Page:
Additionally, Gloria Mark conducted a subsequent study that found that even if multitasking your way through interruptions makes you more productive, you’re likely to feel as though you weren’t productive.
And feeling less productive, Mark found, also takes a toll on your mental health. The second study found that people who felt they’d been productive over the course of the day reported having more positive moods at the end of the day. But the more often people were interrupted by emails, switched tasks on their computer screens, or participated in face-to-face discussions, the more likely they were to report feeling that they hadn’t been productive.
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[T]he Cleveland Clinic’s Dr. Cynthia Kubu explains that by multitasking, “we slowly lose our ability to focus enough to learn. Attention is essential to learning.” So regardless of your productivity while multitasking, it’s likely that you’re not growing in your skills.
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[A] 2012 study found that people were less likely to multitask and experienced less stress when they didn’t have access to email. Another stufythree years later measured the stress levels of people who had unlimited access to their emails one week against their stress levels another week where they were only allowed to check their email three times a day. “During the limited email use week, participants experienced significantly lower daily stress than during the unlimited email use week,” researchers found. Then, in 2017, researchers looked at the impact of push notifications. With push notifications disabled, participants were much more likely to report that they felt less distracted and more productive. Additionally, 11 of the 30 participants reported they felt less stressed with push notifications disabled.
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Another study led by Gloria Mark even found that technology’s frequent interruptions train us to self-interrupt.
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And once we’re stuck in this cycle of self-interrupting, it stresses us out to not check in. This point comes from research conducted at Duke University’s Center for Advanced Hindsight. Researchers found that people get an average of 65-80 notifications on their phones every day. When participants had access to check those notifications as often as they wanted, they felt “stressed, unhappy, interrupted, and non-productive.”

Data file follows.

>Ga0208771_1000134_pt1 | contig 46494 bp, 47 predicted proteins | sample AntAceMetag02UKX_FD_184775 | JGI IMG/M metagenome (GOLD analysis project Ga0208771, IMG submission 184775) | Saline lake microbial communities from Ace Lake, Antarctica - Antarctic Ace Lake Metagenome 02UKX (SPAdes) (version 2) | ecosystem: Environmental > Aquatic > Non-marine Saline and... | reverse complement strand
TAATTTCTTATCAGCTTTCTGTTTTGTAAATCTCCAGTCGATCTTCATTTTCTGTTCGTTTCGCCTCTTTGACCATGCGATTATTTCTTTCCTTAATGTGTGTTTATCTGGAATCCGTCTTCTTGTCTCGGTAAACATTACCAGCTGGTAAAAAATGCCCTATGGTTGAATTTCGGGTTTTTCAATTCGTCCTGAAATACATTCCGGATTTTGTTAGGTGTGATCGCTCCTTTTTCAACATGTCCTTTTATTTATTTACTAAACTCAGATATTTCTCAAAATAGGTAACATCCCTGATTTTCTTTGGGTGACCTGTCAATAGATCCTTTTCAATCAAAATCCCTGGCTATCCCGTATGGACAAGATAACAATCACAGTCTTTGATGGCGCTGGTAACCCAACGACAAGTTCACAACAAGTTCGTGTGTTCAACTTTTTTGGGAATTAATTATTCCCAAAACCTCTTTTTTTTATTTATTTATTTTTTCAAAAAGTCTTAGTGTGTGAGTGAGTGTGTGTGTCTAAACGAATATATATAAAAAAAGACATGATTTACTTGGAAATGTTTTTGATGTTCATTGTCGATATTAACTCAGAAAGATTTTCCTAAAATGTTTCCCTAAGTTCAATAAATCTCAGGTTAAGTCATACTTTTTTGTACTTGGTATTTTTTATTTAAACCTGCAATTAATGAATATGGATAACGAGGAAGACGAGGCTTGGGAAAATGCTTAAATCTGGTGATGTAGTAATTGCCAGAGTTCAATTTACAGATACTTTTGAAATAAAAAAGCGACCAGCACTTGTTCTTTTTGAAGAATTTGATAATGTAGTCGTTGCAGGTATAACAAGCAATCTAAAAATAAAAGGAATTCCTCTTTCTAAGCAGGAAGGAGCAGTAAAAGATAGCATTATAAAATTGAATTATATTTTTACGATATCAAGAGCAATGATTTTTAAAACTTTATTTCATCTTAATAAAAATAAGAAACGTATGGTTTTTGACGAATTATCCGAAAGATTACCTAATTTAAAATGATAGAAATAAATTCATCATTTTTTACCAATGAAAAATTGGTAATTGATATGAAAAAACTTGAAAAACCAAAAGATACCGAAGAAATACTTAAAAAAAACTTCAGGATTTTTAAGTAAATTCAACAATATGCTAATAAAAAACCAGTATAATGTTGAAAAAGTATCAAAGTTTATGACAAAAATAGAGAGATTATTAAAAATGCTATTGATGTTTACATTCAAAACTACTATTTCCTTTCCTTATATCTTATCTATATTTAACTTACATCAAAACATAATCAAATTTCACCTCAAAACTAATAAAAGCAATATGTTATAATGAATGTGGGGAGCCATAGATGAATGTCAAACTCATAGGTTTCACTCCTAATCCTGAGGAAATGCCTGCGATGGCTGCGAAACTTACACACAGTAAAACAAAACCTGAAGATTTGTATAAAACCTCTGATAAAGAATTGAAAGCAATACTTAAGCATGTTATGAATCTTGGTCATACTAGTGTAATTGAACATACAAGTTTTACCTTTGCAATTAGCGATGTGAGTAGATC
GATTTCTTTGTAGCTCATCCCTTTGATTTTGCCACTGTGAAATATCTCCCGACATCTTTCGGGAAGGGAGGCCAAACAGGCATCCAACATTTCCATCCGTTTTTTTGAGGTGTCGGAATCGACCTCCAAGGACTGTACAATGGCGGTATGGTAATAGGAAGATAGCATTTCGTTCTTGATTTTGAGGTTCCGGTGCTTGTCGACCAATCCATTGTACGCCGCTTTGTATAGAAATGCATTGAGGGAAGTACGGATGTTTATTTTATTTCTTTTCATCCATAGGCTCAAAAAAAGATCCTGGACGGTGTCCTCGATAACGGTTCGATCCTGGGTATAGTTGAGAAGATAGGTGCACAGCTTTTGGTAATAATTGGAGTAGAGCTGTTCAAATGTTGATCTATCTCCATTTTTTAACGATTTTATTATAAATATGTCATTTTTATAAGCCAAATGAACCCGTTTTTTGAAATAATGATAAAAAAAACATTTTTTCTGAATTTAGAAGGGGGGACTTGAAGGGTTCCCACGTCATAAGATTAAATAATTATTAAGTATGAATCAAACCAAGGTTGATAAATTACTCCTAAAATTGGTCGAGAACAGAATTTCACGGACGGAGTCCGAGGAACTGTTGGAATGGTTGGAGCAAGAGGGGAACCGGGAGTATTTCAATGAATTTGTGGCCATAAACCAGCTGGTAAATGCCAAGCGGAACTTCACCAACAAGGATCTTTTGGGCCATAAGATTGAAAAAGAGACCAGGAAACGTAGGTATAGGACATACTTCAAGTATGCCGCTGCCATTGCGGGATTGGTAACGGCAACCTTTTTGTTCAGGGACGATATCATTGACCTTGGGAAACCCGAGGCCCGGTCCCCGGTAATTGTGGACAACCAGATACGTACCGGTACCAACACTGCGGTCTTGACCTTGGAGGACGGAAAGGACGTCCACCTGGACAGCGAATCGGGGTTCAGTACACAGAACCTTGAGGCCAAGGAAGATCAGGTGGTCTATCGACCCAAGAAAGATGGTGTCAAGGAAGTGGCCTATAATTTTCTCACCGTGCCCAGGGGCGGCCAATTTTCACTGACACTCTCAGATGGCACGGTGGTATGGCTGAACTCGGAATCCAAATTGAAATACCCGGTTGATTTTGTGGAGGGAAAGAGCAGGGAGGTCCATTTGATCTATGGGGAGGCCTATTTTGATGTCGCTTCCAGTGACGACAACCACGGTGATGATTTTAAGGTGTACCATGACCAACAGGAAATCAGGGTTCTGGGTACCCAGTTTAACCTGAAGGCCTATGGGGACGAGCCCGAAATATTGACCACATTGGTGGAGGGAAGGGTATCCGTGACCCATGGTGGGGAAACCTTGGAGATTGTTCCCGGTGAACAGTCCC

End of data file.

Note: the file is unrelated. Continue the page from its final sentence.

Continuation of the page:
On the flip side, when participants were asked to turn their notifications off completely, that also caused stress. People reported feeling anxious and worried that they were missing something important.
Link to the rest at Zapier
The OP includes links to a variety of apps and computer settings that can control how often and when notifications pop up on your computer, tablet, cell phone, etc.
So, here’s a question: Do serious authors tend to multitask or not?
If authors don’t multitask, are there particular practices they employ to deal with interruptions generated by their connected devices?
PG is not the type of writer that most of the visitors to TPV are, but when he’s working on a complex legal document, he shuts off or ignores almost everything else.
If he takes a writing break, he may check email and/or text messages to see if anything pressing shows up, but when he starts writing again, everything else is minimized or taken off his screen entirely.
It does help that PG works at Casa PG instead of the busy offices which characterized his earlier professional and business life, so his only non-digital interruptions are from Mrs. PG who is usually writing when PG is doing the same thing.